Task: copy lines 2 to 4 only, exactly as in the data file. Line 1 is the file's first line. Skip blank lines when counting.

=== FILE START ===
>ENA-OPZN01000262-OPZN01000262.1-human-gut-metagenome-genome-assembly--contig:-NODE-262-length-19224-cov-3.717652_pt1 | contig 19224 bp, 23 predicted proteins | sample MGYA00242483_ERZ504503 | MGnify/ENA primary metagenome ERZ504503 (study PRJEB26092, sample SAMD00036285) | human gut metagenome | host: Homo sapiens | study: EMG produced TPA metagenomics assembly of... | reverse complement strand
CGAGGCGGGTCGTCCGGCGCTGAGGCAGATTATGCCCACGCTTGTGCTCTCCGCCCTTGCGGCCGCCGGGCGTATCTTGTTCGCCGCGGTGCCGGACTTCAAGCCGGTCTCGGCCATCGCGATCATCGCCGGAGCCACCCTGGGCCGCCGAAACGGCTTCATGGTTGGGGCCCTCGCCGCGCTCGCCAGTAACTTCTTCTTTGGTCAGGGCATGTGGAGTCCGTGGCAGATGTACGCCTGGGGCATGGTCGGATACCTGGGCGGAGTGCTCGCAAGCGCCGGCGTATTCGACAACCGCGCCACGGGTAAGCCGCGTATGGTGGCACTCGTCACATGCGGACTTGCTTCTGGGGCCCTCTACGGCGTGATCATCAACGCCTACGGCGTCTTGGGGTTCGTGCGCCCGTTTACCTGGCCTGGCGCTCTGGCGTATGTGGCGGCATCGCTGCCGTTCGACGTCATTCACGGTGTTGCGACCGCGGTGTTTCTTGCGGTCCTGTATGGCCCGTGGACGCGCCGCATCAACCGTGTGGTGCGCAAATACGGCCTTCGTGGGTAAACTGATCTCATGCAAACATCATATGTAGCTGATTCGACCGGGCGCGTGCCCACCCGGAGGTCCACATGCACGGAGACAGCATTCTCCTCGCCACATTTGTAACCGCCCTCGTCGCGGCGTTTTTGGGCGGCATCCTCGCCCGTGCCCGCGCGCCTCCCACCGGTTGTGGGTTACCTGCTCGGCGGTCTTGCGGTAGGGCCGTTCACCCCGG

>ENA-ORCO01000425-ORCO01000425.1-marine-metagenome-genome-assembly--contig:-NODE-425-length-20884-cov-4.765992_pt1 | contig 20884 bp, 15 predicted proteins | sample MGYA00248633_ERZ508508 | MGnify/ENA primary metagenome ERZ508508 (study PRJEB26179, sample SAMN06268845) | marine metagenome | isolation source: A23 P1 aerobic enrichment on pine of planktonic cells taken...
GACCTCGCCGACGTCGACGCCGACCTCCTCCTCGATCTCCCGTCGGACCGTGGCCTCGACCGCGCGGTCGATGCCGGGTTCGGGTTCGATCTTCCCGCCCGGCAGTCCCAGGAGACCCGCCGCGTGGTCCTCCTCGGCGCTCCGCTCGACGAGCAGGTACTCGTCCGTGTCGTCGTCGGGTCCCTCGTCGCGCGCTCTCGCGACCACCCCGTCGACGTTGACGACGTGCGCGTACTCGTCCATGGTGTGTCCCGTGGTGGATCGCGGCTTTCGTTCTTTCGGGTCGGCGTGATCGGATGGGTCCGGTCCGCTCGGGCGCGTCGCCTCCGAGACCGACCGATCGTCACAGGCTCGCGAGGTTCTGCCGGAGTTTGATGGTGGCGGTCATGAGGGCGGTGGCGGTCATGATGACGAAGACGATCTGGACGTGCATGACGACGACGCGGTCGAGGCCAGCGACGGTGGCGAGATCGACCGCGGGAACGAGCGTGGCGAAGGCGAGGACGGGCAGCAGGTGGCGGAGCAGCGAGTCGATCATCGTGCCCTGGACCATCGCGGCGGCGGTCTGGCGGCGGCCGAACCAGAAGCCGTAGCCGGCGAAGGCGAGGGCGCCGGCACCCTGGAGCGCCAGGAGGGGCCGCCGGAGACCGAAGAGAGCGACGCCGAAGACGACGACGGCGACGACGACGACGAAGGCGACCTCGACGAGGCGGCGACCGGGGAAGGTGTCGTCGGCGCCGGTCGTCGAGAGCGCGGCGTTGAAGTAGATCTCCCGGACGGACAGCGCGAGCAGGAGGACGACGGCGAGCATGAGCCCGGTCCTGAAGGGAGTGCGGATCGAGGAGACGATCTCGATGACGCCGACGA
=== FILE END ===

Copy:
CGAGGCGGGTCGTCCGGCGCTGAGGCAGATTATGCCCACGCTTGTGCTCTCCGCCCTTGCGGCCGCCGGGCGTATCTTGTTCGCCGCGGTGCCGGACTTCAAGCCGGTCTCGGCCATCGCGATCATCGCCGGAGCCACCCTGGGCCGCCGAAACGGCTTCATGGTTGGGGCCCTCGCCGCGCTCGCCAGTAACTTCTTCTTTGGTCAGGGCATGTGGAGTCCGTGGCAGATGTACGCCTGGGGCATGGTCGGATACCTGGGCGGAGTGCTCGCAAGCGCCGGCGTATTCGACAACCGCGCCACGGGTAAGCCGCGTATGGTGGCACTCGTCACATGCGGACTTGCTTCTGGGGCCCTCTACGGCGTGATCATCAACGCCTACGGCGTCTTGGGGTTCGTGCGCCCGTTTACCTGGCCTGGCGCTCTGGCGTATGTGGCGGCATCGCTGCCGTTCGACGTCATTCACGGTGTTGCGACCGCGGTGTTTCTTGCGGTCCTGTATGGCCCGTGGACGCGCCGCATCAACCGTGTGGTGCGCAAATACGGCCTTCGTGGGTAAACTGATCTCATGCAAACATCATATGTAGCTGATTCGACCGGGCGCGTGCCCACCCGGAGGTCCACATGCACGGAGACAGCATTCTCCTCGCCACATTTGTAACCGCCCTCGTCGCGGCGTTTTTGGGCGGCATCCTCGCCCGTGCCCGCGCGCCTCCCACCGGTTGTGGGTTACCTGCTCGGCGGTCTTGCGGTAGGGCCGTTCACCCCGG

>ENA-ORCO01000425-ORCO01000425.1-marine-metagenome-genome-assembly--contig:-NODE-425-length-20884-cov-4.765992_pt1 | contig 20884 bp, 15 predicted proteins | sample MGYA00248633_ERZ508508 | MGnify/ENA primary metagenome ERZ508508 (study PRJEB26179, sample SAMN06268845) | marine metagenome | isolation source: A23 P1 aerobic enrichment on pine of planktonic cells taken...
GACCTCGCCGACGTCGACGCCGACCTCCTCCTCGATCTCCCGTCGGACCGTGGCCTCGACCGCGCGGTCGATGCCGGGTTCGGGTTCGATCTTCCCGCCCGGCAGTCCCAGGAGACCCGCCGCGTGGTCCTCCTCGGCGCTCCGCTCGACGAGCAGGTACTCGTCCGTGTCGTCGTCGGGTCCCTCGTCGCGCGCTCTCGCGACCACCCCGTCGACGTTGACGACGTGCGCGTACTCGTCCATGGTGTGTCCCGTGGTGGATCGCGGCTTTCGTTCTTTCGGGTCGGCGTGATCGGATGGGTCCGGTCCGCTCGGGCGCGTCGCCTCCGAGACCGACCGATCGTCACAGGCTCGCGAGGTTCTGCCGGAGTTTGATGGTGGCGGTCATGAGGGCGGTGGCGGTCATGATGACGAAGACGATCTGGACGTGCATGACGACGACGCGGTCGAGGCCAGCGACGGTGGCGAGATCGACCGCGGGAACGAGCGTGGCGAAGGCGAGGACGGGCAGCAGGTGGCGGAGCAGCGAGTCGATCATCGTGCCCTGGACCATCGCGGCGGCGGTCTGGCGGCGGCCGAACCAGAAGCCGTAGCCGGCGAAGGCGAGGGCGCCGGCACCCTGGAGCGCCAGGAGGGGCCGCCGGAGACCGAAGAGAGCGACGCCGAAGACGACGACGGCGACGACGACGACGAAGGCGACCTCGACGAGGCGGCGACCGGGGAAGGTGTCGTCGGCGCCGGTCGTCGAGAGCGCGGCGTTGAAGTAGATCTCCCGGACGGACAGCGCGAGCAGGAGGACGACGGCGAGCATGAGCCCGGTCCTGAAGGGAGTGCGGATCGAGGAGACGATCTCGATGACGCCGACGA